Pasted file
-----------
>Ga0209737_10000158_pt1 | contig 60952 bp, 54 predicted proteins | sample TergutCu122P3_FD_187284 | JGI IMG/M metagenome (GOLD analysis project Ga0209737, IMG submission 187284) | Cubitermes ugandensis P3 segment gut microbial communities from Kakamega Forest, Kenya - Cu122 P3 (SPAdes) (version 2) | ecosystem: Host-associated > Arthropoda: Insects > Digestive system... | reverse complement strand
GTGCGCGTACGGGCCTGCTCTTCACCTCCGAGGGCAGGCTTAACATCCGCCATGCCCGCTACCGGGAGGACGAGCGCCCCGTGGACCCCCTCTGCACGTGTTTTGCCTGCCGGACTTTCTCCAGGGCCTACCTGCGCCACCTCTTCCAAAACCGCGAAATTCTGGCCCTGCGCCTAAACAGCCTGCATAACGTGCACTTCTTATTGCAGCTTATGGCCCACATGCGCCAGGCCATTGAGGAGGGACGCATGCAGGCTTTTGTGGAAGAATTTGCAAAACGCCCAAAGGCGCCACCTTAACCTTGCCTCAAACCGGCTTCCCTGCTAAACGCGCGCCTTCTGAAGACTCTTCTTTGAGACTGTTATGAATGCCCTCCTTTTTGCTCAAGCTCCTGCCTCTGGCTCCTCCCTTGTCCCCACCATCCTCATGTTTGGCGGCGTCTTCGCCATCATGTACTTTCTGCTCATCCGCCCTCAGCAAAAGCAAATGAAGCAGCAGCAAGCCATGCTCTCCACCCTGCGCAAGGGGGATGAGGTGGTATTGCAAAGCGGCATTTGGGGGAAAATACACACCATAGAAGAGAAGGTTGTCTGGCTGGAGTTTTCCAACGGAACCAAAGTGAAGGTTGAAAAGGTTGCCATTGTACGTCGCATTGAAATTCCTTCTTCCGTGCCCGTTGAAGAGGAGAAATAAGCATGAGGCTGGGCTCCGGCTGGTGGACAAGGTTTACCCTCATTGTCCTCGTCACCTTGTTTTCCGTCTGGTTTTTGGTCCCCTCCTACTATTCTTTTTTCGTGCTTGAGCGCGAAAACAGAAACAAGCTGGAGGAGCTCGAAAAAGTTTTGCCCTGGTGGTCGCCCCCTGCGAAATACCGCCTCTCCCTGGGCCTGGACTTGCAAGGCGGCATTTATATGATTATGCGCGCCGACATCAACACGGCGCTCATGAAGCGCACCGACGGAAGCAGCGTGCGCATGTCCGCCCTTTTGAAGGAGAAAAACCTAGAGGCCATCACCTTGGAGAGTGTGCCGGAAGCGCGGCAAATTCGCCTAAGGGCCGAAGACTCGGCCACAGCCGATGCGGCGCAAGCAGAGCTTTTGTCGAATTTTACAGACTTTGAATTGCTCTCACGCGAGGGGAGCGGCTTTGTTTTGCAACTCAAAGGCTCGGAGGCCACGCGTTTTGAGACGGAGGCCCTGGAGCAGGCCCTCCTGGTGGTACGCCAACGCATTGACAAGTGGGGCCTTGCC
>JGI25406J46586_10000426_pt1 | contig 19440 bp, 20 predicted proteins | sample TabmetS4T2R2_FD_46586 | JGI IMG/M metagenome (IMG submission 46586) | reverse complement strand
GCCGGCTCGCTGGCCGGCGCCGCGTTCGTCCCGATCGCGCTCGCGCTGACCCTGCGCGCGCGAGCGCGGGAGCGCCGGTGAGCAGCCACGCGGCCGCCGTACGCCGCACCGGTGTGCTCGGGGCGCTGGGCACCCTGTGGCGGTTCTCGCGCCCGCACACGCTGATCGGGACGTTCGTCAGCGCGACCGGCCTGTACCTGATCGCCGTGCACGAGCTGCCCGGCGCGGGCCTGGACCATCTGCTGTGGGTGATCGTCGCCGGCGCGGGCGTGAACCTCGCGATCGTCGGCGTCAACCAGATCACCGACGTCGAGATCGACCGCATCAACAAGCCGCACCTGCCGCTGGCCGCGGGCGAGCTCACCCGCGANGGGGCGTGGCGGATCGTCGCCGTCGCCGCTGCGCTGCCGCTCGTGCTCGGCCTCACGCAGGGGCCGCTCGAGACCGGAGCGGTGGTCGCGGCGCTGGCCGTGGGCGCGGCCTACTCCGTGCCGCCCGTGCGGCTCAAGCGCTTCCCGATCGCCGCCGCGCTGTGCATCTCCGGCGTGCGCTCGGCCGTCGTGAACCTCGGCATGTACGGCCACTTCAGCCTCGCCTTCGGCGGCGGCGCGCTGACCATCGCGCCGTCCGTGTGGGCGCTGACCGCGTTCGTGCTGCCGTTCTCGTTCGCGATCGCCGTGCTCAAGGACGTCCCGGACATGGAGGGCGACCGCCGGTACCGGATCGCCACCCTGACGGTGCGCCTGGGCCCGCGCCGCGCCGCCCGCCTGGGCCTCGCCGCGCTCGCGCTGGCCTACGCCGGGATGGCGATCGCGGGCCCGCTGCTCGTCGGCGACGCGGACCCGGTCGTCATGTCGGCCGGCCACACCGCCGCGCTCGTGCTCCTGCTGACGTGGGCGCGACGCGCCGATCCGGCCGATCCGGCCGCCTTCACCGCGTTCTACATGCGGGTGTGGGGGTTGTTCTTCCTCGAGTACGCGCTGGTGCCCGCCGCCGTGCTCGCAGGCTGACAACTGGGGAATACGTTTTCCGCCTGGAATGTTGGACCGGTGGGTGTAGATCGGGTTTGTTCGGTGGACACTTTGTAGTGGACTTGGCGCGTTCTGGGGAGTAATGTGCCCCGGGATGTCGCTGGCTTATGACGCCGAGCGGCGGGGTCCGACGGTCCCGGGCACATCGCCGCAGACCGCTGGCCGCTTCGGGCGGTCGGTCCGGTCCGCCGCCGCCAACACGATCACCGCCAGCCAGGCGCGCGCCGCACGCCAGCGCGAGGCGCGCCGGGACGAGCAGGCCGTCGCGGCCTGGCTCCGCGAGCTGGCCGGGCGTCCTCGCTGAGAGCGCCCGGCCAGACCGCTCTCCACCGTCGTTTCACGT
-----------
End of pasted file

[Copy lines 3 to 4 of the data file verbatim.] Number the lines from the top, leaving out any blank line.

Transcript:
>JGI25406J46586_10000426_pt1 | contig 19440 bp, 20 predicted proteins | sample TabmetS4T2R2_FD_46586 | JGI IMG/M metagenome (IMG submission 46586) | reverse complement strand
GCCGGCTCGCTGGCCGGCGCCGCGTTCGTCCCGATCGCGCTCGCGCTGACCCTGCGCGCGCGAGCGCGGGAGCGCCGGTGAGCAGCCACGCGGCCGCCGTACGCCGCACCGGTGTGCTCGGGGCGCTGGGCACCCTGTGGCGGTTCTCGCGCCCGCACACGCTGATCGGGACGTTCGTCAGCGCGACCGGCCTGTACCTGATCGCCGTGCACGAGCTGCCCGGCGCGGGCCTGGACCATCTGCTGTGGGTGATCGTCGCCGGCGCGGGCGTGAACCTCGCGATCGTCGGCGTCAACCAGATCACCGACGTCGAGATCGACCGCATCAACAAGCCGCACCTGCCGCTGGCCGCGGGCGAGCTCACCCGCGANGGGGCGTGGCGGATCGTCGCCGTCGCCGCTGCGCTGCCGCTCGTGCTCGGCCTCACGCAGGGGCCGCTCGAGACCGGAGCGGTGGTCGCGGCGCTGGCCGTGGGCGCGGCCTACTCCGTGCCGCCCGTGCGGCTCAAGCGCTTCCCGATCGCCGCCGCGCTGTGCATCTCCGGCGTGCGCTCGGCCGTCGTGAACCTCGGCATGTACGGCCACTTCAGCCTCGCCTTCGGCGGCGGCGCGCTGACCATCGCGCCGTCCGTGTGGGCGCTGACCGCGTTCGTGCTGCCGTTCTCGTTCGCGATCGCCGTGCTCAAGGACGTCCCGGACATGGAGGGCGACCGCCGGTACCGGATCGCCACCCTGACGGTGCGCCTGGGCCCGCGCCGCGCCGCCCGCCTGGGCCTCGCCGCGCTCGCGCTGGCCTACGCCGGGATGGCGATCGCGGGCCCGCTGCTCGTCGGCGACGCGGACCCGGTCGTCATGTCGGCCGGCCACACCGCCGCGCTCGTGCTCCTGCTGACGTGGGCGCGACGCGCCGATCCGGCCGATCCGGCCGCCTTCACCGCGTTCTACATGCGGGTGTGGGGGTTGTTCTTCCTCGAGTACGCGCTGGTGCCCGCCGCCGTGCTCGCAGGCTGACAACTGGGGAATACGTTTTCCGCCTGGAATGTTGGACCGGTGGGTGTAGATCGGGTTTGTTCGGTGGACACTTTGTAGTGGACTTGGCGCGTTCTGGGGAGTAATGTGCCCCGGGATGTCGCTGGCTTATGACGCCGAGCGGCGGGGTCCGACGGTCCCGGGCACATCGCCGCAGACCGCTGGCCGCTTCGGGCGGTCGGTCCGGTCCGCCGCCGCCAACACGATCACCGCCAGCCAGGCGCGCGCCGCACGCCAGCGCGAGGCGCGCCGGGACGAGCAGGCCGTCGCGGCCTGGCTCCGCGAGCTGGCCGGGCGTCCTCGCTGAGAGCGCCCGGCCAGACCGCTCTCCACCGTCGTTTCACGT